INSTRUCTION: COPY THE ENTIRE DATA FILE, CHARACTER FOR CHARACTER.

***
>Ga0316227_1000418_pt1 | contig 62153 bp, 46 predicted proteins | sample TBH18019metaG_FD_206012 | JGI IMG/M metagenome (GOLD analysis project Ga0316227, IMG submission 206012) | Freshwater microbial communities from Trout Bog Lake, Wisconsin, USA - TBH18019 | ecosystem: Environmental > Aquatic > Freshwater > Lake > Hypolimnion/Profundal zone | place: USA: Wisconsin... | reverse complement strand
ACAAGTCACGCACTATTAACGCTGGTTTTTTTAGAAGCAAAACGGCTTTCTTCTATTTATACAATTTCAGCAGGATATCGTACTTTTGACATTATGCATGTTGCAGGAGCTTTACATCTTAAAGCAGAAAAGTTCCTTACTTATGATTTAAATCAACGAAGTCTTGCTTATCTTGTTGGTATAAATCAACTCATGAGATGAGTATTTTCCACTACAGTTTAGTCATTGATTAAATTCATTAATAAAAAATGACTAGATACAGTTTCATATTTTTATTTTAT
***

>Ga0316227_1000418_pt1 | contig 62153 bp, 46 predicted proteins | sample TBH18019metaG_FD_206012 | JGI IMG/M metagenome (GOLD analysis project Ga0316227, IMG submission 206012) | Freshwater microbial communities from Trout Bog Lake, Wisconsin, USA - TBH18019 | ecosystem: Environmental > Aquatic > Freshwater > Lake > Hypolimnion/Profundal zone | place: USA: Wisconsin... | reverse complement strand
ACAAGTCACGCACTATTAACGCTGGTTTTTTTAGAAGCAAAACGGCTTTCTTCTATTTATACAATTTCAGCAGGATATCGTACTTTTGACATTATGCATGTTGCAGGAGCTTTACATCTTAAAGCAGAAAAGTTCCTTACTTATGATTTAAATCAACGAAGTCTTGCTTATCTTGTTGGTATAAATCAACTCATGAGATGAGTATTTTCCACTACAGTTTAGTCATTGATTAAATTCATTAATAAAAAATGACTAGATACAGTTTCATATTTTTATTTTAT